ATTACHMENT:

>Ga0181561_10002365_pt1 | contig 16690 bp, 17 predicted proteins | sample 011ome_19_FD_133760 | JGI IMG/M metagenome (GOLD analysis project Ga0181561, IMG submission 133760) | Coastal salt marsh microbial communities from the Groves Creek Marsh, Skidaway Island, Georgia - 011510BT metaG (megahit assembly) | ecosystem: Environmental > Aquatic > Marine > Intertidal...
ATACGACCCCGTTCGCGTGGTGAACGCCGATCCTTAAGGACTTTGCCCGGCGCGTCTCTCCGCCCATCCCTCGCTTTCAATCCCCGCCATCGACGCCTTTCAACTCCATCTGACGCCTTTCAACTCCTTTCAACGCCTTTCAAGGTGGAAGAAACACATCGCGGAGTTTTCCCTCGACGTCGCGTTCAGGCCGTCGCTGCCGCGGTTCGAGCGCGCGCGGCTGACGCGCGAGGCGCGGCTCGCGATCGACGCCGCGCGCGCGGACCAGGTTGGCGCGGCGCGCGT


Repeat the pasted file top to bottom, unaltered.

>Ga0181561_10002365_pt1 | contig 16690 bp, 17 predicted proteins | sample 011ome_19_FD_133760 | JGI IMG/M metagenome (GOLD analysis project Ga0181561, IMG submission 133760) | Coastal salt marsh microbial communities from the Groves Creek Marsh, Skidaway Island, Georgia - 011510BT metaG (megahit assembly) | ecosystem: Environmental > Aquatic > Marine > Intertidal...
ATACGACCCCGTTCGCGTGGTGAACGCCGATCCTTAAGGACTTTGCCCGGCGCGTCTCTCCGCCCATCCCTCGCTTTCAATCCCCGCCATCGACGCCTTTCAACTCCATCTGACGCCTTTCAACTCCTTTCAACGCCTTTCAAGGTGGAAGAAACACATCGCGGAGTTTTCCCTCGACGTCGCGTTCAGGCCGTCGCTGCCGCGGTTCGAGCGCGCGCGGCTGACGCGCGAGGCGCGGCTCGCGATCGACGCCGCGCGCGCGGACCAGGTTGGCGCGGCGCGCGT